Figure 11.2: traceroute output

Figure 11.2

When the destination host receives a packet from traceroute, it returns an ICMP "Unreachable Port" message. This happens because traceroute intentionally uses an invalid port number (33434) to force this error. When traceroute receives the "Unreachable Port" message, it knows that it has reached the destination host, and it terminates the trace. So, traceroute is able to develop a list of the gateways, starting at one hop away and increasing one hop at a time until the remote host is reached. Figure 11.3 illustrates the flow of packets tracing to a host three hops away. The following shows a traceroute to from a Linux system hanging off BBN PlaNET. traceroute sends out three packets at each ttl value. If no response is received to a packet, traceroute prints an asterisk (*). If a response is received, traceroute displays the name and address of the gateway that responded, and the packet's round-trip time in milliseconds.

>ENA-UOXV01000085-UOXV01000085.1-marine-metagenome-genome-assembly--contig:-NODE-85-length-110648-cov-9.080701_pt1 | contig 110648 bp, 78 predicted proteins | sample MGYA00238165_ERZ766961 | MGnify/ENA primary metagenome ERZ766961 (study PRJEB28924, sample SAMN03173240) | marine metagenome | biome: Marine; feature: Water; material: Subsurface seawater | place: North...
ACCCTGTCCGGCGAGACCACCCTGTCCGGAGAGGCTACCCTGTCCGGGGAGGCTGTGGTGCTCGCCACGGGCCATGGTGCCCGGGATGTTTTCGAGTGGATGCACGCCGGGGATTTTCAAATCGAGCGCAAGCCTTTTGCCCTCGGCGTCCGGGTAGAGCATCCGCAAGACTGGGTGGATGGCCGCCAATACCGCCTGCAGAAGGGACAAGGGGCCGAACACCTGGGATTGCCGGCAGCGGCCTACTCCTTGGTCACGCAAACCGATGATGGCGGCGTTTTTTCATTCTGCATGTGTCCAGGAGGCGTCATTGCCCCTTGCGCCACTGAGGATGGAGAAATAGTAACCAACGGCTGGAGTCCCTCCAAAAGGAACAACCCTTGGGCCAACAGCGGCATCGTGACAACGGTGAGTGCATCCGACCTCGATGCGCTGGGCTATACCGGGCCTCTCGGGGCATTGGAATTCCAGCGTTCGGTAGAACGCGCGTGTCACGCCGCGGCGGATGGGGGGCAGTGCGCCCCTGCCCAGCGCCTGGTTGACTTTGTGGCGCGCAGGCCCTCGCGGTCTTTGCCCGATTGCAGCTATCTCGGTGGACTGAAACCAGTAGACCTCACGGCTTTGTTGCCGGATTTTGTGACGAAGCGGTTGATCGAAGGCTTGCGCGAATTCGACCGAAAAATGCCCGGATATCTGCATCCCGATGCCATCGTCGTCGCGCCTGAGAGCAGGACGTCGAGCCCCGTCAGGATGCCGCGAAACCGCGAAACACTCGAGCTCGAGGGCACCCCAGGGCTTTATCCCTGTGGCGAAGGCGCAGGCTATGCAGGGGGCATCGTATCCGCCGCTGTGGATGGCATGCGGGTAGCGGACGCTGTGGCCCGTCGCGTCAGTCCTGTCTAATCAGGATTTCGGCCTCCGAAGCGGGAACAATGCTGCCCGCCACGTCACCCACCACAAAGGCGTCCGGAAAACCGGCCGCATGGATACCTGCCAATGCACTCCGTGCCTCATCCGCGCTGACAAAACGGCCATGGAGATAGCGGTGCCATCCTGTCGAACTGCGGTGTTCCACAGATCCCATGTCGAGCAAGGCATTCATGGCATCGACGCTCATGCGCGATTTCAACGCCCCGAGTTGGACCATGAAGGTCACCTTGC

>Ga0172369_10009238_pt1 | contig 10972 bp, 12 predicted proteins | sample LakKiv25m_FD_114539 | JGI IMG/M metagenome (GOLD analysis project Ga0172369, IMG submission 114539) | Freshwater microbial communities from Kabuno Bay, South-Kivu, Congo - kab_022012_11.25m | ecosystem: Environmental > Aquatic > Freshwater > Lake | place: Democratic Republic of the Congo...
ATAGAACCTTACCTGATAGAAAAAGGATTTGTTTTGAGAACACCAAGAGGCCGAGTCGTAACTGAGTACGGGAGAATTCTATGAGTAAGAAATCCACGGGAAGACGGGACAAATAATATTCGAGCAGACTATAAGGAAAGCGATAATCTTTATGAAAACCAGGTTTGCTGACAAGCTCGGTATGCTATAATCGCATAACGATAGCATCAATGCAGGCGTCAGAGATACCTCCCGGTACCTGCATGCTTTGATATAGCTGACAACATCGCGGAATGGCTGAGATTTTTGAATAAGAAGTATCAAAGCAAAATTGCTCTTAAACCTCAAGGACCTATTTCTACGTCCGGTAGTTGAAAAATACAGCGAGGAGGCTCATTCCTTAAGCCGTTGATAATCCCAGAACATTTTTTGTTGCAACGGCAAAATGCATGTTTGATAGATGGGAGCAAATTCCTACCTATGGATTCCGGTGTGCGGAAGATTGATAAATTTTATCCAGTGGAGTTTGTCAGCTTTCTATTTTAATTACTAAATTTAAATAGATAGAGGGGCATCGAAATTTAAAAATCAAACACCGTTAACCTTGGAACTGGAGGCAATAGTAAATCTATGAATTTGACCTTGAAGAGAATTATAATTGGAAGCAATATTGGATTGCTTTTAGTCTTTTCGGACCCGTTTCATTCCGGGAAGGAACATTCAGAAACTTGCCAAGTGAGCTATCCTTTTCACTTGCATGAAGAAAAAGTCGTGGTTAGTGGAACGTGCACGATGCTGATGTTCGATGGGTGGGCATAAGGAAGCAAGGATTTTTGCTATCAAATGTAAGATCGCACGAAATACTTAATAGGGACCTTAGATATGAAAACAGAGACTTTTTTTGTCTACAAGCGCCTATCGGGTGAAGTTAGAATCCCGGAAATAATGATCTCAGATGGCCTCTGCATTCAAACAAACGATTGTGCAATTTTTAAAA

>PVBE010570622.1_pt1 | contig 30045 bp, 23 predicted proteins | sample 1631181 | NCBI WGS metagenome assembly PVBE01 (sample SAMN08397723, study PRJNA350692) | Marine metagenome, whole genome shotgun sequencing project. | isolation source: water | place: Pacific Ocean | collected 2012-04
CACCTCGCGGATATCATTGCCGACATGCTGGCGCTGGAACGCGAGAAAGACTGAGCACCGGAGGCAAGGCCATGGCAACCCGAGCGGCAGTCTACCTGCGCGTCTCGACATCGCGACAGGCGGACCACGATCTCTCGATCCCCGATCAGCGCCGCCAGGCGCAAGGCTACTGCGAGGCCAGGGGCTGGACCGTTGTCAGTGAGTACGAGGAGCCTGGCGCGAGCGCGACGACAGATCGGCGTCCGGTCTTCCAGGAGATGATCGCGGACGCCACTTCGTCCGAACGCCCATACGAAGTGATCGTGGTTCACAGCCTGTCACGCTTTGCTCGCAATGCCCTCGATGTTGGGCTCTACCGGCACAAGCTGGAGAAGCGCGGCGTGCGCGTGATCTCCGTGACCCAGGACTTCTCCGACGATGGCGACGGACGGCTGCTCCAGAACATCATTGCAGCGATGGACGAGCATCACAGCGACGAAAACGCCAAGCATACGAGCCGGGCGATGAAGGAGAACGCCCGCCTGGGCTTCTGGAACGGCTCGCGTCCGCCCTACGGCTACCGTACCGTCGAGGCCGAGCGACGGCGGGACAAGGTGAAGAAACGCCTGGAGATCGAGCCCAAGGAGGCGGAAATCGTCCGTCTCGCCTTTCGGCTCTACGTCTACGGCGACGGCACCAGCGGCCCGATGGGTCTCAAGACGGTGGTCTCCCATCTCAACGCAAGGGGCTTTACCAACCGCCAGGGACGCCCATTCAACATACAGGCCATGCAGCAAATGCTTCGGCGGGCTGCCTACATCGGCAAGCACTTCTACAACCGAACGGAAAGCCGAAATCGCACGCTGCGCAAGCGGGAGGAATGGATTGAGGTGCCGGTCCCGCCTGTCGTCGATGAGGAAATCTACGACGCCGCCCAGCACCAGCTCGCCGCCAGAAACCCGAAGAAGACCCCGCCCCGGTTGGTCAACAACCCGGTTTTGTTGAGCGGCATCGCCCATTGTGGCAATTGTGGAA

Figure 11.3: Flow of traceroute packets

Figure 11.3

% traceroute
traceroute to (, 30 hops max, 40 byte packets
 1 (  0.95 ms  0.91 ms  0.91 ms
 2 (  1.51 ms  1.33 ms  1.29 ms
 3 (  4.13 ms  1.94 ms  2.20 ms
 4 (  52.90 ms  81.19 ms  58.09 ms
 5 (  6.5 ms  5.8 ms  5.88 ms
 6 (  13.24 ms  12.71 ms  12.96 ms
 7 (  14.64 ms  13.32 ms  12.21 ms
 8 (  28.84 ms  27.78 ms  23.56 ms
 9 ( 19.9 ms  24.7 ms 22.3 ms
10 (  34.31 ms  36.63 ms  32.21 ms
11 (  33.19 ms  33.34 ms *

This trace shows that 10 intermediate gateways are involved, that packets are making the trip, and that round-trip travel time for packets from this host to is about 33 ms.